Back when I started this blog (many beers ago), I highlighted a tip that allows you to send text messages from email for free. At the time, this was a money saver, with how people used their phones – texting wasn’t cheap and you could send an email from a desktop and save the mobile text message fee.
It was a nice little money saving tip at the time, but the way people use their phones today is now completely different, so it’s not quite as relevant. People may be sending text messages via email, but they are doing it from their mobile phones, if at all. And text messages today are cheap. Many of the cheapest data plans come with unlimited text messages built in to the plan.
However, data is not cheap (check out my article on how to cut data usage on iPhone & Android). And with free text messaging, one might find it beneficial to do the reverse today – send text messages to email.
Learning how to send text messages to email can come in handy in a number of scenarios:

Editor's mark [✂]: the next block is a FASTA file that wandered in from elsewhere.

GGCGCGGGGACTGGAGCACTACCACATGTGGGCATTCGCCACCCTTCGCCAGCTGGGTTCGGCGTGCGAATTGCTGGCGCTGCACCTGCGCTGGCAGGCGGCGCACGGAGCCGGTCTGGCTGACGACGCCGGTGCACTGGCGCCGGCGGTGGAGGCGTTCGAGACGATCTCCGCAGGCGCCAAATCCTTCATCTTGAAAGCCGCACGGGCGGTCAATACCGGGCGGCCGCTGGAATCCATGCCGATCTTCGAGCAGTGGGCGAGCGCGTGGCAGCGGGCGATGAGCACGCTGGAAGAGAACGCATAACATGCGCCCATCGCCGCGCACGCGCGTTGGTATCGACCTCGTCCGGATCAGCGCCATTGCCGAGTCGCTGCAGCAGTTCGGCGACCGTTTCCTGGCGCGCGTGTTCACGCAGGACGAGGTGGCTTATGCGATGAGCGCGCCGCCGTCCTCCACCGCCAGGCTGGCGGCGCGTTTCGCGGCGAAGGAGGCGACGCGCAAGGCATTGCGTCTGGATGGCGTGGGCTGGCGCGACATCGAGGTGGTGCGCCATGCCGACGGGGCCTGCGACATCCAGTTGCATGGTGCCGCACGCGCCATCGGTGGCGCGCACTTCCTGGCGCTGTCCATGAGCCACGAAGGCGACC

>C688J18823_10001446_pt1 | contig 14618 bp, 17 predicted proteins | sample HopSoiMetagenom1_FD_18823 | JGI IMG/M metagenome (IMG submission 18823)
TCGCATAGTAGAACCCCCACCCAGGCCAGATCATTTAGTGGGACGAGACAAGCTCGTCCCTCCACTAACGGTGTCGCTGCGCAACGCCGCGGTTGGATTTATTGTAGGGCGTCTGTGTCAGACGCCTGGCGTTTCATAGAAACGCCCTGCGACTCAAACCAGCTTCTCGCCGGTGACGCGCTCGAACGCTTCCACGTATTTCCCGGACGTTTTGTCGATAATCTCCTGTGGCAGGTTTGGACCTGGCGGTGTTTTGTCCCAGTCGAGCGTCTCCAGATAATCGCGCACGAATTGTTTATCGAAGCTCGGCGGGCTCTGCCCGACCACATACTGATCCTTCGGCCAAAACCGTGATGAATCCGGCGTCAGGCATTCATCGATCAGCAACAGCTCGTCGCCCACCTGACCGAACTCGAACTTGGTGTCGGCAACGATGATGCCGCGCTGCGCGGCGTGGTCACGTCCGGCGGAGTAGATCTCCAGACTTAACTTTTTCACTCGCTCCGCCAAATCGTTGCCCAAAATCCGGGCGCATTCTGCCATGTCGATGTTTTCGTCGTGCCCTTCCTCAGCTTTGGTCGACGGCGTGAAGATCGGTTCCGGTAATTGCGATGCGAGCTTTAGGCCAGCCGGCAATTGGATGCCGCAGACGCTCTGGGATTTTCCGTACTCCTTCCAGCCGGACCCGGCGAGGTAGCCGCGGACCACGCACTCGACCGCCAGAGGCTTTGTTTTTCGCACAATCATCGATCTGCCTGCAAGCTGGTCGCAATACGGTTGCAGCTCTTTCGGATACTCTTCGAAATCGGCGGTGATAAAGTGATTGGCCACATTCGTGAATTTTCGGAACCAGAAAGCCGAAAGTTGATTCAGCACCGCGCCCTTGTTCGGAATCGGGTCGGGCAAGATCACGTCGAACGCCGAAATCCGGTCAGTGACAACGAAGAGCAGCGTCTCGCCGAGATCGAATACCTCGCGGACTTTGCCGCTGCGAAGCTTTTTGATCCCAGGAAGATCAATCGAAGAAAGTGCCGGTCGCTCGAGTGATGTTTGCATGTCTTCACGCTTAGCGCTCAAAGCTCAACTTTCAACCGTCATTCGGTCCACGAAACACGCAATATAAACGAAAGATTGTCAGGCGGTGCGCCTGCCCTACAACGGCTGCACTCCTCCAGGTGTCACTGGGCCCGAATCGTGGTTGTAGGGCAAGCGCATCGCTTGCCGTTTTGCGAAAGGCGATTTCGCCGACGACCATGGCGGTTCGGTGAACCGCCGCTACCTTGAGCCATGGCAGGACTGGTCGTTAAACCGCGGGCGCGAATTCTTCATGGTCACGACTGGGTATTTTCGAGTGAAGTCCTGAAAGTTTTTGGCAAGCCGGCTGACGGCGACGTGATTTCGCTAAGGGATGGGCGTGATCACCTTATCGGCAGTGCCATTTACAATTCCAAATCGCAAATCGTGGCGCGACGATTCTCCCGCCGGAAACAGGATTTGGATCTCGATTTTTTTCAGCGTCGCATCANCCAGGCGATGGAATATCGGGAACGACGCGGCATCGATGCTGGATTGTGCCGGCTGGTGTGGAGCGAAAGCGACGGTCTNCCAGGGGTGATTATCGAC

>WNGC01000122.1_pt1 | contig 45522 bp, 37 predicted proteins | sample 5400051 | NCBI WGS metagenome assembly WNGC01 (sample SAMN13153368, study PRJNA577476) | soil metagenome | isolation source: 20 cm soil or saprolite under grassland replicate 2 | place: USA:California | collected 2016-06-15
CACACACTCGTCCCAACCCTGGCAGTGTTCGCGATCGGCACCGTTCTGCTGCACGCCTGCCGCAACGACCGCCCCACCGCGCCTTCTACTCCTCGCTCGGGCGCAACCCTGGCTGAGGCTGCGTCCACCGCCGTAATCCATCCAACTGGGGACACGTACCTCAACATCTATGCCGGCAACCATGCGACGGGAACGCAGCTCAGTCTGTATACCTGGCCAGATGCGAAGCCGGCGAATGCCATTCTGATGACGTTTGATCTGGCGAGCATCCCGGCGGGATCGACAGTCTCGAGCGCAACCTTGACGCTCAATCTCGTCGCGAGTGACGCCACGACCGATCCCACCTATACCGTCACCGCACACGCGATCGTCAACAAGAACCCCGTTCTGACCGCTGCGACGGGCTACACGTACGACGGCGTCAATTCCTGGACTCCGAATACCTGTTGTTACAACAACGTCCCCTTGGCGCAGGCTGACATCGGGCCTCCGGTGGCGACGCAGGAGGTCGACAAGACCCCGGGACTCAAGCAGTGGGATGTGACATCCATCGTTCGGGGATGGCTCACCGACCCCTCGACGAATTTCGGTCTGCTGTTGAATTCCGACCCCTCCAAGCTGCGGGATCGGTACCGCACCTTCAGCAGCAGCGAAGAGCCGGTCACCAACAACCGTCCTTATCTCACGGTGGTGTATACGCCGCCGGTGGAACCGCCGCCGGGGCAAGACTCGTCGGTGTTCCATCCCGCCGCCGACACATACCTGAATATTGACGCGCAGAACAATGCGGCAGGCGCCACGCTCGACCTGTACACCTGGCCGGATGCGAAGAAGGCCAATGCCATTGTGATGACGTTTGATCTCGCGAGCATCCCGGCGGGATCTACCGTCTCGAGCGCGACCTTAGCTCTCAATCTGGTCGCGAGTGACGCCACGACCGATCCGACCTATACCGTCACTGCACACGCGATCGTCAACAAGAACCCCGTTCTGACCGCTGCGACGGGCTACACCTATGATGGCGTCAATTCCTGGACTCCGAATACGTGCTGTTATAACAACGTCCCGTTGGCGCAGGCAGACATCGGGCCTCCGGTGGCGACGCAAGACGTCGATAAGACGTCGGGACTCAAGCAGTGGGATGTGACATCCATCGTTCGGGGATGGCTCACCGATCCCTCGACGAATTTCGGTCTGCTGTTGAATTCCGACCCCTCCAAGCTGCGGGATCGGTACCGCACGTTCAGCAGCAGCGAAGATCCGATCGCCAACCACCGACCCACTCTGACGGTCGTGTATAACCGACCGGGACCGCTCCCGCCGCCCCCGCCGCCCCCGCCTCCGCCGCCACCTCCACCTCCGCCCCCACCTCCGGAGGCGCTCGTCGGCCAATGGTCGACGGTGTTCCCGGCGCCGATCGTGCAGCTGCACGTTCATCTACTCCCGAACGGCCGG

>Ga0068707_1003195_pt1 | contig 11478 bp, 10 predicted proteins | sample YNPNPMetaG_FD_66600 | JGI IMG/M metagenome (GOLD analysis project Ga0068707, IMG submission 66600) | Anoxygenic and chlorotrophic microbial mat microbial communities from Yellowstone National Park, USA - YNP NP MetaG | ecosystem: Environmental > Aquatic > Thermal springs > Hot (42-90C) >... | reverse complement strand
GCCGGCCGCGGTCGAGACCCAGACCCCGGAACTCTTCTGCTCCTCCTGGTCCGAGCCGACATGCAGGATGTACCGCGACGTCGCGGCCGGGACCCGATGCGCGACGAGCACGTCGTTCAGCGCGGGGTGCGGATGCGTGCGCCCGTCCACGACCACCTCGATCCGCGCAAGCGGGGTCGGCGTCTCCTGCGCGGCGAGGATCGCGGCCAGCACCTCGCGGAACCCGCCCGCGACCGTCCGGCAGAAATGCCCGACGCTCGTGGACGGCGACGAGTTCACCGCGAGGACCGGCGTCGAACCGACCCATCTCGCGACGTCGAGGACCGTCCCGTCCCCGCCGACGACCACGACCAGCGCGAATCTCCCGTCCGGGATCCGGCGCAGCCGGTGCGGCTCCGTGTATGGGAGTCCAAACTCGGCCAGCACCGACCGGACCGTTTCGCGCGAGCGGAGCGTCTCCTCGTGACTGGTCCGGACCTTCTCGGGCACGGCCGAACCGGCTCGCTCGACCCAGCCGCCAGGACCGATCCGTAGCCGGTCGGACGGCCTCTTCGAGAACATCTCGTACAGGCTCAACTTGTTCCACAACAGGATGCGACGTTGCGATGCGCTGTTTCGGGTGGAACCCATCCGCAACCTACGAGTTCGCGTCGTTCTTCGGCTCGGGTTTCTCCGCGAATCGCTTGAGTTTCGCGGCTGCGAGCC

- you want to save money on data by not accessing your web browser
- you want to send yourself a notification or reminder or if you know someone’s email but do not know their phone number
- the recipient does not have a mobile phone but does have email
- the recipient checks their email much more frequently than text messages
- it’s not an urgent message and you just want to save them the next fee.
How to Send a Text Message to Email
If you have a phone with SMS (Short Message Service) or MMS (Multimedia Messaging Service) then you can send a text to email. SMS is basic simple text messaging and MMS is the next level up (can include photos, video, or audio).
Here are the steps on how to text to email:
- Turn on your text message application
- Enter the recipients email address instead of their phone number
- Compose your text
It’s really that simple. Your carrier will convert the text message to an email.
Much simpler than sending a text from email, which requires a carrier specific domain at the end of the number (instructions on how to do that are linked to in the article mentioned at the top of this article).